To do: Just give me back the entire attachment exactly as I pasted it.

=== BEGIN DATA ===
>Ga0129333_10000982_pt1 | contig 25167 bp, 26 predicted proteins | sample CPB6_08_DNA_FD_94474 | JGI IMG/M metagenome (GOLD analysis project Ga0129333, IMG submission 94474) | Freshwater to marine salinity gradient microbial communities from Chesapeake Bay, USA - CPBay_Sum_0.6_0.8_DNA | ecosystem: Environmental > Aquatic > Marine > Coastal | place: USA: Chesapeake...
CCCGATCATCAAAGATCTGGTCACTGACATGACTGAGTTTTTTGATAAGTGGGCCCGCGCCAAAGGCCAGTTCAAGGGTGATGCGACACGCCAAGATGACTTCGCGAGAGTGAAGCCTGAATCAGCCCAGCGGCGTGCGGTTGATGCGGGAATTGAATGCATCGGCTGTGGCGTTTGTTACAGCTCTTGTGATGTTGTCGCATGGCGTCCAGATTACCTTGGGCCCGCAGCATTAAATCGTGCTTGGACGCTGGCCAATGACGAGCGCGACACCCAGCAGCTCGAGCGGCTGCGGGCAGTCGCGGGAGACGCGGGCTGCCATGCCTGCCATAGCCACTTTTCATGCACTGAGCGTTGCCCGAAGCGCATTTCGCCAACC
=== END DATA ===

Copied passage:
>Ga0129333_10000982_pt1 | contig 25167 bp, 26 predicted proteins | sample CPB6_08_DNA_FD_94474 | JGI IMG/M metagenome (GOLD analysis project Ga0129333, IMG submission 94474) | Freshwater to marine salinity gradient microbial communities from Chesapeake Bay, USA - CPBay_Sum_0.6_0.8_DNA | ecosystem: Environmental > Aquatic > Marine > Coastal | place: USA: Chesapeake...
CCCGATCATCAAAGATCTGGTCACTGACATGACTGAGTTTTTTGATAAGTGGGCCCGCGCCAAAGGCCAGTTCAAGGGTGATGCGACACGCCAAGATGACTTCGCGAGAGTGAAGCCTGAATCAGCCCAGCGGCGTGCGGTTGATGCGGGAATTGAATGCATCGGCTGTGGCGTTTGTTACAGCTCTTGTGATGTTGTCGCATGGCGTCCAGATTACCTTGGGCCCGCAGCATTAAATCGTGCTTGGACGCTGGCCAATGACGAGCGCGACACCCAGCAGCTCGAGCGGCTGCGGGCAGTCGCGGGAGACGCGGGCTGCCATGCCTGCCATAGCCACTTTTCATGCACTGAGCGTTGCCCGAAGCGCATTTCGCCAACC